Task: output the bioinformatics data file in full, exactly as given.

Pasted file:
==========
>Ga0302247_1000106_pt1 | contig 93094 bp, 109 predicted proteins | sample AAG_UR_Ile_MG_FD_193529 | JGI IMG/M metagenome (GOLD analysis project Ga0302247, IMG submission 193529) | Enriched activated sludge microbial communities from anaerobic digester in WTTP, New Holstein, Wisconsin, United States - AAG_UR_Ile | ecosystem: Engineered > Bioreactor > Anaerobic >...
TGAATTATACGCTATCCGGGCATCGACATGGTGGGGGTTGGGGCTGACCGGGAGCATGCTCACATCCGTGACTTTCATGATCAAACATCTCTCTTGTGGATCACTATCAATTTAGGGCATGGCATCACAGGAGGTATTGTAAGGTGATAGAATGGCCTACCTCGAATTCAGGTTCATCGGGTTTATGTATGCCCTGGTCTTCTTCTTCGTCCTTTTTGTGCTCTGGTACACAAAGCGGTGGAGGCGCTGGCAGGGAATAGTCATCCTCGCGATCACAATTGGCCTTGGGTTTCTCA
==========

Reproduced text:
>Ga0302247_1000106_pt1 | contig 93094 bp, 109 predicted proteins | sample AAG_UR_Ile_MG_FD_193529 | JGI IMG/M metagenome (GOLD analysis project Ga0302247, IMG submission 193529) | Enriched activated sludge microbial communities from anaerobic digester in WTTP, New Holstein, Wisconsin, United States - AAG_UR_Ile | ecosystem: Engineered > Bioreactor > Anaerobic >...
TGAATTATACGCTATCCGGGCATCGACATGGTGGGGGTTGGGGCTGACCGGGAGCATGCTCACATCCGTGACTTTCATGATCAAACATCTCTCTTGTGGATCACTATCAATTTAGGGCATGGCATCACAGGAGGTATTGTAAGGTGATAGAATGGCCTACCTCGAATTCAGGTTCATCGGGTTTATGTATGCCCTGGTCTTCTTCTTCGTCCTTTTTGTGCTCTGGTACACAAAGCGGTGGAGGCGCTGGCAGGGAATAGTCATCCTCGCGATCACAATTGGCCTTGGGTTTCTCA